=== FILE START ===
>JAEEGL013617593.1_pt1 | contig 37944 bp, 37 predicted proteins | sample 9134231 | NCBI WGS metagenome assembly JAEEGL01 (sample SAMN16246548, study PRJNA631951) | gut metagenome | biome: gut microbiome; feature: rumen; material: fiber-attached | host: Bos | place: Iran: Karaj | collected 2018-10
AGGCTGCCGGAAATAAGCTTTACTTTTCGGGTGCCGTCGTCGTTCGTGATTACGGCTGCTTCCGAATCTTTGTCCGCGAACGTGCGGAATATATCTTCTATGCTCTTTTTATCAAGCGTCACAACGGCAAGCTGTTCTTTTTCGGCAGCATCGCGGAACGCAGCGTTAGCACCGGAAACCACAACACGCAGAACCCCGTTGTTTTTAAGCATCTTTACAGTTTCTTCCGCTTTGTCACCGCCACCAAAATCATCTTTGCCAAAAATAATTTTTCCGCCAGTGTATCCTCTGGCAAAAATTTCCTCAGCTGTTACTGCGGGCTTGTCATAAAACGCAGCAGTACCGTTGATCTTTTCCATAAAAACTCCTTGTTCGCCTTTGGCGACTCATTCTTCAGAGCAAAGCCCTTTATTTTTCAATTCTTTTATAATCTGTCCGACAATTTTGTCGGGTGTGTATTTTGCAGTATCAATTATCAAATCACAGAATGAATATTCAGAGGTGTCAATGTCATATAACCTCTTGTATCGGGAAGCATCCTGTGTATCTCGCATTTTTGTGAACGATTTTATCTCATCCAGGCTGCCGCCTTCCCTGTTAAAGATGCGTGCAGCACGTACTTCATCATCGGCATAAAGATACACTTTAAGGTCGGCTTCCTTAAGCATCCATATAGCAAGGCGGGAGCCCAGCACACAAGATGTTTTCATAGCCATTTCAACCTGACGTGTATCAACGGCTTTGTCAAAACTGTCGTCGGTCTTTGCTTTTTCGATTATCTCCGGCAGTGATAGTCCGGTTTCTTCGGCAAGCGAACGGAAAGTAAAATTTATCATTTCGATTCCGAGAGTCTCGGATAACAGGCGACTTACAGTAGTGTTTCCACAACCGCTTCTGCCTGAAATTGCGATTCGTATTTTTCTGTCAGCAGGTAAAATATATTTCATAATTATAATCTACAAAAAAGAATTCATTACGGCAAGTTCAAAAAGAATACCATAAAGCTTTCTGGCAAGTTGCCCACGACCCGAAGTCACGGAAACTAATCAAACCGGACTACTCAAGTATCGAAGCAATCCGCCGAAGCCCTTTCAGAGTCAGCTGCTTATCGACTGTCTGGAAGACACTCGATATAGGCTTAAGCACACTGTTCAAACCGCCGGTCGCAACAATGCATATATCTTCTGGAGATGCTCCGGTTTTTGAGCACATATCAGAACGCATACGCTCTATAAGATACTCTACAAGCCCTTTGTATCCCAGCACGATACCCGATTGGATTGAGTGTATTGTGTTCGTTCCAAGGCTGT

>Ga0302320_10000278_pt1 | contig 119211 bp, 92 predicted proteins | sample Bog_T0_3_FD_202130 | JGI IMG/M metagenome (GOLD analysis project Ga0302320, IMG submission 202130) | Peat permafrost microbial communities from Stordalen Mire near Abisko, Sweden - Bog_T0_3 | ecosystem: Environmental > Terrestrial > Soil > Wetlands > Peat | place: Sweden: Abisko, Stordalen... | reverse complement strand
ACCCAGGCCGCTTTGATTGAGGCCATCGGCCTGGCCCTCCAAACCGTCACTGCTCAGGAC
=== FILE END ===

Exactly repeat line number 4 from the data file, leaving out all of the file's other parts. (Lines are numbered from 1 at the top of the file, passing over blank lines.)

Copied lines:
ACCCAGGCCGCTTTGATTGAGGCCATCGGCCTGGCCCTCCAAACCGTCACTGCTCAGGAC